THE COAL FACE BY RICHARD JONES
The Coal Face is a study of the Welsh coal industry seen through the physiognomies of the workforce. Wales was once a world leader in coal production with over 600 collieries in South Wales alone. Today, all but a few traces of our recent history have been wiped away. The coal dust is gone. The mines demolished. Liquorice rivers run clear and the valleys are green. Scattered throughout the valley towns the workforce are in the shadows; older, wiser and growing infirm. The faces of these men are the key to our industrial past. Colliers from the Rhondda, The Rymney, The Taff and the Ebbw sat for the intense studio sessions required to create the full 3-d portraits, which are accompanied by composer John Rea’s soundscape featuring Jones’ recordings of the miners’ voices and sounds of the region.
X-RAY AUDIO BY THE BUREAU OF LOST CULTURE
X-Ray Audio is an installation by The Bureau of Lost Culture. It tells a story of cold war culture, bootleg technology, music as resistance and human endeavour. In the Soviet Union during the cold war era, the music people could listen to was ruthlessly controlled by the State. A huge amount of songs, both Western and Russian became banned for ideological reasons but a daring underground community of bootleggers found an extraordinary and risky means to defy the censor by copying and distributing the forbidden jazz, rock ‘n’ roll and Russian music they loved – they built their own recording machines and cut their own records with used x-ray film.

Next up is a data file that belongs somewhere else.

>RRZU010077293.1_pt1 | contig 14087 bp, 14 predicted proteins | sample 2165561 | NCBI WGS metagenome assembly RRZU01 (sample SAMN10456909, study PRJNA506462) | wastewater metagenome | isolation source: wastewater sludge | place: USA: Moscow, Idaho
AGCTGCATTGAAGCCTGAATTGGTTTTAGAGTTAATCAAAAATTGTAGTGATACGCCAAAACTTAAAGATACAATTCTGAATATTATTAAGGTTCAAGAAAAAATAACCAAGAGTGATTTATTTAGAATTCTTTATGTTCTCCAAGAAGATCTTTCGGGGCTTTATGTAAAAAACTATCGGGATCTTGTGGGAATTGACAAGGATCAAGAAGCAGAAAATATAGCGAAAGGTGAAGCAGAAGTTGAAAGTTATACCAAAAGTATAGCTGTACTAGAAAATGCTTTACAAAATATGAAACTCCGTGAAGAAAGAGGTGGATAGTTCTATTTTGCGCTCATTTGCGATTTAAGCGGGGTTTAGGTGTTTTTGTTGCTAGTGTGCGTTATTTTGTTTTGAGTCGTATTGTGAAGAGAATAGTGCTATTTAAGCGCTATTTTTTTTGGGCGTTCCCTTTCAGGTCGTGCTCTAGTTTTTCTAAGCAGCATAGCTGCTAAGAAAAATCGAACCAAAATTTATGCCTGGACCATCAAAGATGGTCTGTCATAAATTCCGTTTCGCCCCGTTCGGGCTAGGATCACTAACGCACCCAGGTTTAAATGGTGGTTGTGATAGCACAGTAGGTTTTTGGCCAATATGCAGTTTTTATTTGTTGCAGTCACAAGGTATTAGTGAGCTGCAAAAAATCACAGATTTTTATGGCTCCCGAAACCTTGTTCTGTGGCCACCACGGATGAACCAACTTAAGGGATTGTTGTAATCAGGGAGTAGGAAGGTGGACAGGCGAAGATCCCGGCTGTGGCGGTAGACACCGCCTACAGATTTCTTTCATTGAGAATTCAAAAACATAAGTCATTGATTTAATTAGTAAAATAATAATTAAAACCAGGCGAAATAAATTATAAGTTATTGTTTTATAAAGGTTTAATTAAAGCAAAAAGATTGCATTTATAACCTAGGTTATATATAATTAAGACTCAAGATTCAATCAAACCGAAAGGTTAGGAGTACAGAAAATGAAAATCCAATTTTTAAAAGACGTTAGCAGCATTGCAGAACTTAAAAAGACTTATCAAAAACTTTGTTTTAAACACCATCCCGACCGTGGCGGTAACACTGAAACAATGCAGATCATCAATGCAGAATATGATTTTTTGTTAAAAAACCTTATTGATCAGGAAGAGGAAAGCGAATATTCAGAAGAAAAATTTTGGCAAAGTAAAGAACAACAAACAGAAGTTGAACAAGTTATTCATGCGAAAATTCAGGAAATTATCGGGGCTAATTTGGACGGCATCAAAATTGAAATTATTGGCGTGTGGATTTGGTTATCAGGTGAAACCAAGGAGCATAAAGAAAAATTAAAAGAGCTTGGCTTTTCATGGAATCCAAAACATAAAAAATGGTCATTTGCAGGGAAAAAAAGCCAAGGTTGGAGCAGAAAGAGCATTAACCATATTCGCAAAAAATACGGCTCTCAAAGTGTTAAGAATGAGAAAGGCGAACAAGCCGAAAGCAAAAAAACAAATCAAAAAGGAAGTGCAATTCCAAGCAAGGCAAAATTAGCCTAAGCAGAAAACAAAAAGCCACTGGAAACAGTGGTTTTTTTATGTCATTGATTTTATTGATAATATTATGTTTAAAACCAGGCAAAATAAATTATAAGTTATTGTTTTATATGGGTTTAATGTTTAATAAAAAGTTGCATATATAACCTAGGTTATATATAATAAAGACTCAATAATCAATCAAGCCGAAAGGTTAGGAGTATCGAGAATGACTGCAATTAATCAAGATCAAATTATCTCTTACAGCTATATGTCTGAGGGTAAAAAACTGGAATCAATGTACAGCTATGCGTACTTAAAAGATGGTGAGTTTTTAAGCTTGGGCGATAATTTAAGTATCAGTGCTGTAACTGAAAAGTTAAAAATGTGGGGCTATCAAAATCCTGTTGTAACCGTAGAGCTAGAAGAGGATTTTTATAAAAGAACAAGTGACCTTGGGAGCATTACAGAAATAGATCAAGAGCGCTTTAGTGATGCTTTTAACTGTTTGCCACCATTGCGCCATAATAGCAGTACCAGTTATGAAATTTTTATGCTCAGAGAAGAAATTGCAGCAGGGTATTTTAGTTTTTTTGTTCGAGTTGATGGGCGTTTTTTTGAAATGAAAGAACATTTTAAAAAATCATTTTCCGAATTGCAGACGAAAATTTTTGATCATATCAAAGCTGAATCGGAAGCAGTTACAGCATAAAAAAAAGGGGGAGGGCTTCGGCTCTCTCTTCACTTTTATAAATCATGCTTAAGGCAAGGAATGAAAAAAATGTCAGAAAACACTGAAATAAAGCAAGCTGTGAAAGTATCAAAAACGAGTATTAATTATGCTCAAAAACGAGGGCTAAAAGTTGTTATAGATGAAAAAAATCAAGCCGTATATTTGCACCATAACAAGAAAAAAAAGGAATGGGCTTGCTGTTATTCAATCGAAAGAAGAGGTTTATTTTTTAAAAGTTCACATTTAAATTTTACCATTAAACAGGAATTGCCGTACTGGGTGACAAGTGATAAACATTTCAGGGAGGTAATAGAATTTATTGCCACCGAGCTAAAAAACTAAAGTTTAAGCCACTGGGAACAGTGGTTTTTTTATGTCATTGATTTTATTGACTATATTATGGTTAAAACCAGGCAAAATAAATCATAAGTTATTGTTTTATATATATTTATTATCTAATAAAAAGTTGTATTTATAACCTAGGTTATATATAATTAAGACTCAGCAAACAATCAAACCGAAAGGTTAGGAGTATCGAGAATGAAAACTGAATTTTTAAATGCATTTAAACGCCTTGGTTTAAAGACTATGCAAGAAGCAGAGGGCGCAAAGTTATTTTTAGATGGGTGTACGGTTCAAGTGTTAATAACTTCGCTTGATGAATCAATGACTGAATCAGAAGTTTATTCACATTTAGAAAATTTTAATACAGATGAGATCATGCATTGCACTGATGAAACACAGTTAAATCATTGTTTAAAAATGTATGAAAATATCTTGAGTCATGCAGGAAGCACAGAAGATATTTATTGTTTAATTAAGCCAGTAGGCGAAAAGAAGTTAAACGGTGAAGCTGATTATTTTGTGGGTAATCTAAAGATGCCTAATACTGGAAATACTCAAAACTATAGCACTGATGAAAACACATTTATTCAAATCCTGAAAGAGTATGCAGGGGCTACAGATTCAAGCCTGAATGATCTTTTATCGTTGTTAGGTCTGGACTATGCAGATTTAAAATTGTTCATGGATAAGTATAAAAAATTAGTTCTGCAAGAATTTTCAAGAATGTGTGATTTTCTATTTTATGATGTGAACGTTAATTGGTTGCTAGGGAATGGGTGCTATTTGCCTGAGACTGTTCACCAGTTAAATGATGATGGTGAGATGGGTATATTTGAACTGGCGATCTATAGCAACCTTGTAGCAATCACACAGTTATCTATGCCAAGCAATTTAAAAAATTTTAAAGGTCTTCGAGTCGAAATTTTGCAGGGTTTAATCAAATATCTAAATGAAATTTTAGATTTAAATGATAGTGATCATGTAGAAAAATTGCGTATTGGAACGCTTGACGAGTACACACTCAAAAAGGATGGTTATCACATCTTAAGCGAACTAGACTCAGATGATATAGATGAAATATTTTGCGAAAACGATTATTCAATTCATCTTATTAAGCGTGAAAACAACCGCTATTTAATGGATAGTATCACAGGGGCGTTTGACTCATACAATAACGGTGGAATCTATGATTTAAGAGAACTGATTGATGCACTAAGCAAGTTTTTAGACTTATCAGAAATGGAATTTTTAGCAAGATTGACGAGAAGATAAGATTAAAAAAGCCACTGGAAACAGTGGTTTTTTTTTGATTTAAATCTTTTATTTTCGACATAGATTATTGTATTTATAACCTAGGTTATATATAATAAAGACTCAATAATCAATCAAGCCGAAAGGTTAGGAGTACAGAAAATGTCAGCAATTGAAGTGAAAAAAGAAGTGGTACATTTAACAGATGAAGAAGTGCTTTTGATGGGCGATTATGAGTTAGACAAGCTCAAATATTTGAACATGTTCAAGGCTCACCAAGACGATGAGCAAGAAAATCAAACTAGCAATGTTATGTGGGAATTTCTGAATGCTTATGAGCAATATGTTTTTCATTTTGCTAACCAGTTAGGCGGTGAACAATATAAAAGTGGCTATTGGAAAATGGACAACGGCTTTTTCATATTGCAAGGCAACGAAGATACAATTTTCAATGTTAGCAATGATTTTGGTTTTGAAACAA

NOTTING HILL SOUND SYSTEMS BY BRIAN DAVID STEVENS
Stevens paid for university by working as a roadie in the West Midlands, and ended up with a love for speaker stacks. The ones you see at the carnival are hand built, beautiful looking systems. By shooting very early Stevens removes the context of the sound system and sees them as sculptural forms in their own right, imposing in the empty streets, alien and sometimes threatening, but always interesting. Modern monoliths, new henges, places of worship. They are the building blocks on which the Carnival is constructed.
CHILDREN OF VISION BY ALINA KISINA
Children of Vision is an ongoing project based on the artist’s long-standing relationship with the Kiev Special School of Art N11 for Children with Impaired Vision and Other Disabilities. This institution is exemplary in its approach to creativity and disability; it allows children to overcome their disabilities and social backgrounds to become independent professionals, including successful artists, musicians, designers, landscape architects and teachers. Using photography, Alina connects to the individuals and what makes them human, capturing the children’s gaze, neither focusing on, nor avoiding their unique challenges. While doing this she is also consciously looking beyond the stereotypical representations of Eastern Europe.
ATGYFODI BY JOHN REA
Atgyfodi introduces the lost voices and recordings from the sound archives of The National Museum of History: St Fagans in the form of an immersive surround-sound installation with found and specially filmed images. These are interwoven complemented by a contemporary musical composition, returning them, and what they represent, into our collective memory. The songs and stories are ‘collaged’ with original field recordings made in the original locations of the historic buildings of the Museum, also places and people of iconic or symbolic importance such as Tower Colliery’s Tyrone O’Sullivan, and farmer Arthur Morris Roberts who witnessed the drowning of Capel Celyn as a young boy.